Is happiness like a treadmill that gets faster and faster?

“Everything’s amazing, but nobody’s happy!”

This declaration from funnyman Louis C.K. is one of the most famous sentences in the past ten years of stand-up comedy. The line kicks off this rant, which the comedian delivered on Conan:

Louis’s point is that we are surrounded by technological wonders and material riches, yet we remain restless and unsatisfied. People quickly become accustomed to the latest marvels and waste no time in taking them for granted.

In one laugh line that rings particularly true, Louis mocks an airline passenger who is invited to use in-flight WiFi in the earliest days that service was offered. All the travelers were instructed to open their laptops and enjoy in-seat Internet for the first time. But then the new system glitches out and disconnecting the passengers. One man becomes indignant and starts complaining loudly — and this is the attitude Louis cannot abide. “How quickly the world owes him something he knew existed only ten seconds ago!”

The funniest comedy turns a spotlight on universal human tendencies, and this bit is no exception. We can all relate to moments when we or a friend exhibited the impatience or ingratitude that Louis points out. We have all rolled our eyes at a sluggish smartphone that would have literally seemed like magic just two decades ago. We recognize this unflattering tendency, yet it persists in all of us. Why?

Science backs up the comedy

Social science can shed some light. Since the early 1970s, psychologists and economists have been studying a puzzle: Why don’t developments that seem to radically improve our quality of life actually provide a lasting boost to our self-reported happiness?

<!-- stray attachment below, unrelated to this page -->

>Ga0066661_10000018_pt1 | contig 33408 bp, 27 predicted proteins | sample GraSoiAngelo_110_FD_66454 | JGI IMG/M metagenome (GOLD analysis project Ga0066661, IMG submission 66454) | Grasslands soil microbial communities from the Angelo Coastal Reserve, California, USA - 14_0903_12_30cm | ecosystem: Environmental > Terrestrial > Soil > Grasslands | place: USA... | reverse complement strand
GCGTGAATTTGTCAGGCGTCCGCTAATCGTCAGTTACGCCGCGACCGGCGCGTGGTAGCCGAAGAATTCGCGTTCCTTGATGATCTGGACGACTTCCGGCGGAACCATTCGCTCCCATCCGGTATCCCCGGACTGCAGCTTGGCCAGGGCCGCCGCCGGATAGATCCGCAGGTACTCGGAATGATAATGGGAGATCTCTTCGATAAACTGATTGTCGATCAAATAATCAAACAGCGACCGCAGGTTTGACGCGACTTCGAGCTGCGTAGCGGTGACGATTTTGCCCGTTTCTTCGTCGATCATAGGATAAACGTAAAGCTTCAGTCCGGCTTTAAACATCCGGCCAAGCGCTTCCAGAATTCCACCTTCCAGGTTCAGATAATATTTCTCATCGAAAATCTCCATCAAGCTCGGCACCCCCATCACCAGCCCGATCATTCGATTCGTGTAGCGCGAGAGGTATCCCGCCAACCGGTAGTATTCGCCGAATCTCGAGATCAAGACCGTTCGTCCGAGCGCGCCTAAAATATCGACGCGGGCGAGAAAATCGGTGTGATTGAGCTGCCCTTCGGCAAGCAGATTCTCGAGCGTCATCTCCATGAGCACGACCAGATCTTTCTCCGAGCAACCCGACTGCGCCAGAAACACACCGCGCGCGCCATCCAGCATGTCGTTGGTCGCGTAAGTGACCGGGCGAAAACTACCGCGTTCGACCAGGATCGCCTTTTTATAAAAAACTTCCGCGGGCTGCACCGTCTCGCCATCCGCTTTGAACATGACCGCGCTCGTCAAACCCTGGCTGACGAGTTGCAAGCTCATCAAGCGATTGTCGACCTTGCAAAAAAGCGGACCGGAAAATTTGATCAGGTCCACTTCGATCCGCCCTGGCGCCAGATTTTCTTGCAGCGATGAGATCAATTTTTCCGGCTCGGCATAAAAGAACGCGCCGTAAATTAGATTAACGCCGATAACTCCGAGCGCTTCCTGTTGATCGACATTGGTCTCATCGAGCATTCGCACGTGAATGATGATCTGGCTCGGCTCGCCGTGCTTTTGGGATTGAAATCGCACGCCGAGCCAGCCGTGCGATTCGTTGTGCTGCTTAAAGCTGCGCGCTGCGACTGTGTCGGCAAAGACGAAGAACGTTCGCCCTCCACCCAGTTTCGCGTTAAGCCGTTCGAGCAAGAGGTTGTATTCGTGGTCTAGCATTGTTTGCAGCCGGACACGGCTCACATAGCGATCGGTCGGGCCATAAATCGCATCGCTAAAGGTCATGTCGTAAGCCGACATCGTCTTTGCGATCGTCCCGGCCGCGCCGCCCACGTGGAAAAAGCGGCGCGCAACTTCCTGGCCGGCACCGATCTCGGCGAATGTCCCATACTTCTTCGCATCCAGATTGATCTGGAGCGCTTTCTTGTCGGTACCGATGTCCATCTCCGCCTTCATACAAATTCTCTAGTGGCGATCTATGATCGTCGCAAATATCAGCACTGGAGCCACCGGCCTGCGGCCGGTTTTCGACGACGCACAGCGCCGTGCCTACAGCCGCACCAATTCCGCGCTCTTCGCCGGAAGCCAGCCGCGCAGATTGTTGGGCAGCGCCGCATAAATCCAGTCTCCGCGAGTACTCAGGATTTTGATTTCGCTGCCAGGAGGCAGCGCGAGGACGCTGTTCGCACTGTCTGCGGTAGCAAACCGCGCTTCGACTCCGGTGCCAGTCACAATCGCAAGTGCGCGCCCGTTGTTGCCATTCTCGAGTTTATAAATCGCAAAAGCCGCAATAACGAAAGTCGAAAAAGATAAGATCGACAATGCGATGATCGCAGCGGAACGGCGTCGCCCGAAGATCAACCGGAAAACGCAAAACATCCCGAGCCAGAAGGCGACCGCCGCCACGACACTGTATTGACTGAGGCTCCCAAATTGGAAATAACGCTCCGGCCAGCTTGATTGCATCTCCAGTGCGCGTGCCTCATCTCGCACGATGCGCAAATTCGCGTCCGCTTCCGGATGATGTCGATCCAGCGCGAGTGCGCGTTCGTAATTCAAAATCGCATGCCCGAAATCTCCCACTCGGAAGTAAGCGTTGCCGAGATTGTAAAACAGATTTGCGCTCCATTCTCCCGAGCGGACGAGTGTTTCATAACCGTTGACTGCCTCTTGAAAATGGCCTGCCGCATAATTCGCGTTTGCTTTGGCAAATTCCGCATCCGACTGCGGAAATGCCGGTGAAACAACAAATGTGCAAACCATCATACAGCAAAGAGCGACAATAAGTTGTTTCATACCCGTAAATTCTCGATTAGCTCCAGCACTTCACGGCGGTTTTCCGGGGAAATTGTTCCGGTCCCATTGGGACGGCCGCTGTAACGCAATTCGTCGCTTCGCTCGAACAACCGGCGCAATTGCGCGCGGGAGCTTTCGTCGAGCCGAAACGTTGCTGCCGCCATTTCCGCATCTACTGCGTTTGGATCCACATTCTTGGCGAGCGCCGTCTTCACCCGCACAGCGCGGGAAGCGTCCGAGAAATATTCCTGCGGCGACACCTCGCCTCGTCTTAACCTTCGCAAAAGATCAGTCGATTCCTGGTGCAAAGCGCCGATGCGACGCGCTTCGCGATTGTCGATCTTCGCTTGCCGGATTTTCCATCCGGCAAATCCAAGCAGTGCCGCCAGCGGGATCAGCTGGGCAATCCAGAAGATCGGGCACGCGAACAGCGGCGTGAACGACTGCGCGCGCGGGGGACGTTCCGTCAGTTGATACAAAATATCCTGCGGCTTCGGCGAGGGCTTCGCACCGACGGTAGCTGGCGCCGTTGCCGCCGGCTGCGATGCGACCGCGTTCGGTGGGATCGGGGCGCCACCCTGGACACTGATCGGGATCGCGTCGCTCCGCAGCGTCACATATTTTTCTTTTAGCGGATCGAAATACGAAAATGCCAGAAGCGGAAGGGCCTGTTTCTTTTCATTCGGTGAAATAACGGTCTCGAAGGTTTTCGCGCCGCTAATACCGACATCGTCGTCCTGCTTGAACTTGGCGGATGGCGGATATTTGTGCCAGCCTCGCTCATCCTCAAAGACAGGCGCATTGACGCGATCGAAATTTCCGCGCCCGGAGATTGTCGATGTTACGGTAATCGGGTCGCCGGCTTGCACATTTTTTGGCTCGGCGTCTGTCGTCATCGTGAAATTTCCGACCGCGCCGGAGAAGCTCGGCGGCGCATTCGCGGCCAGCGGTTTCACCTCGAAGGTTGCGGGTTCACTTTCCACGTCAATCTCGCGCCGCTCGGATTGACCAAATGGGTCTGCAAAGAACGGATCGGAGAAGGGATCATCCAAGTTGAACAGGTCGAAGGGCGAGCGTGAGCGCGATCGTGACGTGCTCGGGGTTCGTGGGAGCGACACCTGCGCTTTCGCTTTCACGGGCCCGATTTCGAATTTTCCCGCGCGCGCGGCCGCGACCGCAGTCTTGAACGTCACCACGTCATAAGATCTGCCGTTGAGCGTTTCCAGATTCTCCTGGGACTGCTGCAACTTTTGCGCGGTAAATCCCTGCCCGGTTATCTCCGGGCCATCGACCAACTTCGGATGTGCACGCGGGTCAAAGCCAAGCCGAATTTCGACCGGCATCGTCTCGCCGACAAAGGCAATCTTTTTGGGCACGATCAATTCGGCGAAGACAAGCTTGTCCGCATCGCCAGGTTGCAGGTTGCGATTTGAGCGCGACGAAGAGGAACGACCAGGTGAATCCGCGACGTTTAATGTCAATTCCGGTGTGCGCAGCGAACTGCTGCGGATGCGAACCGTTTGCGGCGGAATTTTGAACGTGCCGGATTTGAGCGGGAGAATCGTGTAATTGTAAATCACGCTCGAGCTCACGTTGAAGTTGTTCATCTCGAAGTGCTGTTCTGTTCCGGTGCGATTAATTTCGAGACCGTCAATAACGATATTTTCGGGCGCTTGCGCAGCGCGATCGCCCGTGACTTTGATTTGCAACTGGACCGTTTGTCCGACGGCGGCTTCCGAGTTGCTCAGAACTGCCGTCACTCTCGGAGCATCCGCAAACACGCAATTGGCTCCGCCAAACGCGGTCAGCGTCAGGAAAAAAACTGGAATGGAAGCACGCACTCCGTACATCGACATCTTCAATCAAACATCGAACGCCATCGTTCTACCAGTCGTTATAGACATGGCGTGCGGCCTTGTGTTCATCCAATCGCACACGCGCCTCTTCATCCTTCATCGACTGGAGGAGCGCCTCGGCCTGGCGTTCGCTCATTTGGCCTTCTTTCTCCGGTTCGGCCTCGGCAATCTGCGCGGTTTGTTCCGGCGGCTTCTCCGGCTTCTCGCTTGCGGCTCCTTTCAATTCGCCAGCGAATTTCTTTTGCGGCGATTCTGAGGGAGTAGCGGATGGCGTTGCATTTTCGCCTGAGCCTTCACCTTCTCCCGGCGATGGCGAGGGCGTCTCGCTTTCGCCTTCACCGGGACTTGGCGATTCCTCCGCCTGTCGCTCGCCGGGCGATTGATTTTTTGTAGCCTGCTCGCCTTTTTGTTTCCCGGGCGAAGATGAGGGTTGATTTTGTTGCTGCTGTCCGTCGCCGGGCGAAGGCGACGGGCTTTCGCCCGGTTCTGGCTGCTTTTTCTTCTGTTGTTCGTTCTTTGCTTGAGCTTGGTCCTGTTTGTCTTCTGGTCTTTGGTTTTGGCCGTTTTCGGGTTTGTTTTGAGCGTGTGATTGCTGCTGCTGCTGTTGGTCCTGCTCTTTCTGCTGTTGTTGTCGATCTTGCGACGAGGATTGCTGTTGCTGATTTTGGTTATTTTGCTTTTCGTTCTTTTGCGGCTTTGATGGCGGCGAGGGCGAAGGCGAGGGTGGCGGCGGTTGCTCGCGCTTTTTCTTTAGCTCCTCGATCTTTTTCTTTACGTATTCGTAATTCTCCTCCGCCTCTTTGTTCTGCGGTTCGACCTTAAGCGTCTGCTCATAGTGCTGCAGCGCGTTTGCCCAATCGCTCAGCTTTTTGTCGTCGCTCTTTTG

They answer that puzzle with a concept called the “hedonic treadmill.”The phrase sounds daunting and scholarly, but the concept is commonsensical. It all starts with the observation that humans have a remarkable ability to adapt our expectations to our environment.

We usually think of this as a wonderful trait. Young people with low salaries don’t spend every minute of their lives miserable because they can’t buy a BMW; rather, their rubric for the world shifts to match their surroundings, and a used Toyota brings real joy when it’s first driven off the lot. Men and women who experience personal tragedies rarely become permanently depressed; instead, the sadness that accompanies an injury or a death in the family usually dulls as we slowly adapt to our “new normal.” So far, so good. Three cheers for our adaptability — right?

Well, maybe not. Our tendency to quickly create these “new normals” also limits the effectiveness of the good things we experience. Studies show that income change, whether they are one-time shocks like a Christmas bonus or permanent, like a raise, tend to spike our self-reported happiness in the short-term. But the gains fade away after just a few weeks or months. Once we become accustomed to a marginally more expensive lifestyle, that lifestyle becomes ordinary and ceases to appear special.

Hence the phrase “hedonic treadmill.” Soon after a new development in our lives gives our happiness a burst of speed, the treadmill of our expectations speeds up to match. Now, we need to keep running that quickly just to maintain our baseline happiness.

The treadmill applies to whole nations, too

This adaptability, both a blessing and a curse, does not only apply to individuals. It also seems to hold true for entire whole societies. Economists have spent decades debating the “Easterlin paradox”: why don’t countries get consistently happier as they get wealthier and technology improves? The treadmill idea of hedonic adaptation is consistently put forward as one answer. The first people to experience refrigeration, or telephones, or air travel might have spent a few years marveling at the novel conveniences. But after a few years — let alone a few generations — expectations adapt upward.

It seems almost impossible for either individuals or societies to persist in a state of amazement and gratitude for how good we have it. True, we have resources at our fingertips of which previous generations could never have dreamed — but we are used to them. The hedonic treadmill will always keep pace, and make our breathtaking march towards modernity seem like business as usual.

Maybe Louis C.K. should add “social scientist” to his resume.


AEI intern John Henry Thompson contributed research and reporting.